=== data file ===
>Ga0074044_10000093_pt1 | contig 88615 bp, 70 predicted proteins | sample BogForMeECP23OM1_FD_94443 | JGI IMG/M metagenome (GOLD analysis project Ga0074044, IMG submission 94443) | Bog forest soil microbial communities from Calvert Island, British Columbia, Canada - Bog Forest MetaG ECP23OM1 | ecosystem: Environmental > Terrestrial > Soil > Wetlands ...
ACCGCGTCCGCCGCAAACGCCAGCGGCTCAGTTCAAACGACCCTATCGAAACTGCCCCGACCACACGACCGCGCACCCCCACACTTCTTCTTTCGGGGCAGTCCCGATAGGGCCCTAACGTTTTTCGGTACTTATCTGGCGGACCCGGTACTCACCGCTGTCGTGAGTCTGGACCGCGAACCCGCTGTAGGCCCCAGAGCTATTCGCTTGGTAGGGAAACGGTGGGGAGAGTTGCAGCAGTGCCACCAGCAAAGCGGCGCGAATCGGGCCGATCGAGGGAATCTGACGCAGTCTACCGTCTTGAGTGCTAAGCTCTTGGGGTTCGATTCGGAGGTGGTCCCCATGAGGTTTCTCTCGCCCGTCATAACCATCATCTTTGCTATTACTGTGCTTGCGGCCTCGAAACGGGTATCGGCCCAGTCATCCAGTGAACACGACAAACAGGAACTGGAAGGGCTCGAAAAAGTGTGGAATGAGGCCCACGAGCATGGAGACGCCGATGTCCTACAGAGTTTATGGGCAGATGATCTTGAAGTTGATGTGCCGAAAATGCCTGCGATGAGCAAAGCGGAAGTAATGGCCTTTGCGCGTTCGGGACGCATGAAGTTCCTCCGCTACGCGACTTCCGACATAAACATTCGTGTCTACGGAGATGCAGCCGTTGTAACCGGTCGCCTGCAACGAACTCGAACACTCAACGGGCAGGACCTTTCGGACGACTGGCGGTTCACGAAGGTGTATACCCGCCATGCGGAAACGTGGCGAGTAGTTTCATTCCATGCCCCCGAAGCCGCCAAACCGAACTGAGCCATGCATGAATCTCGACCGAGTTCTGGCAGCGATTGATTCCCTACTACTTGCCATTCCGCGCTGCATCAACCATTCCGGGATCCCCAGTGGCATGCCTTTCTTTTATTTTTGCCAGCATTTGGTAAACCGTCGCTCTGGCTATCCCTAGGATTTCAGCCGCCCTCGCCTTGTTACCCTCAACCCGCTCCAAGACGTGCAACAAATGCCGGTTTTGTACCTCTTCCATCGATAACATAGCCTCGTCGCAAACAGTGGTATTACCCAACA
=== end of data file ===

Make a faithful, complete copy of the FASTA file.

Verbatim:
>Ga0074044_10000093_pt1 | contig 88615 bp, 70 predicted proteins | sample BogForMeECP23OM1_FD_94443 | JGI IMG/M metagenome (GOLD analysis project Ga0074044, IMG submission 94443) | Bog forest soil microbial communities from Calvert Island, British Columbia, Canada - Bog Forest MetaG ECP23OM1 | ecosystem: Environmental > Terrestrial > Soil > Wetlands ...
ACCGCGTCCGCCGCAAACGCCAGCGGCTCAGTTCAAACGACCCTATCGAAACTGCCCCGACCACACGACCGCGCACCCCCACACTTCTTCTTTCGGGGCAGTCCCGATAGGGCCCTAACGTTTTTCGGTACTTATCTGGCGGACCCGGTACTCACCGCTGTCGTGAGTCTGGACCGCGAACCCGCTGTAGGCCCCAGAGCTATTCGCTTGGTAGGGAAACGGTGGGGAGAGTTGCAGCAGTGCCACCAGCAAAGCGGCGCGAATCGGGCCGATCGAGGGAATCTGACGCAGTCTACCGTCTTGAGTGCTAAGCTCTTGGGGTTCGATTCGGAGGTGGTCCCCATGAGGTTTCTCTCGCCCGTCATAACCATCATCTTTGCTATTACTGTGCTTGCGGCCTCGAAACGGGTATCGGCCCAGTCATCCAGTGAACACGACAAACAGGAACTGGAAGGGCTCGAAAAAGTGTGGAATGAGGCCCACGAGCATGGAGACGCCGATGTCCTACAGAGTTTATGGGCAGATGATCTTGAAGTTGATGTGCCGAAAATGCCTGCGATGAGCAAAGCGGAAGTAATGGCCTTTGCGCGTTCGGGACGCATGAAGTTCCTCCGCTACGCGACTTCCGACATAAACATTCGTGTCTACGGAGATGCAGCCGTTGTAACCGGTCGCCTGCAACGAACTCGAACACTCAACGGGCAGGACCTTTCGGACGACTGGCGGTTCACGAAGGTGTATACCCGCCATGCGGAAACGTGGCGAGTAGTTTCATTCCATGCCCCCGAAGCCGCCAAACCGAACTGAGCCATGCATGAATCTCGACCGAGTTCTGGCAGCGATTGATTCCCTACTACTTGCCATTCCGCGCTGCATCAACCATTCCGGGATCCCCAGTGGCATGCCTTTCTTTTATTTTTGCCAGCATTTGGTAAACCGTCGCTCTGGCTATCCCTAGGATTTCAGCCGCCCTCGCCTTGTTACCCTCAACCCGCTCCAAGACGTGCAACAAATGCCGGTTTTGTACCTCTTCCATCGATAACATAGCCTCGTCGCAAACAGTGGTATTACCCAACA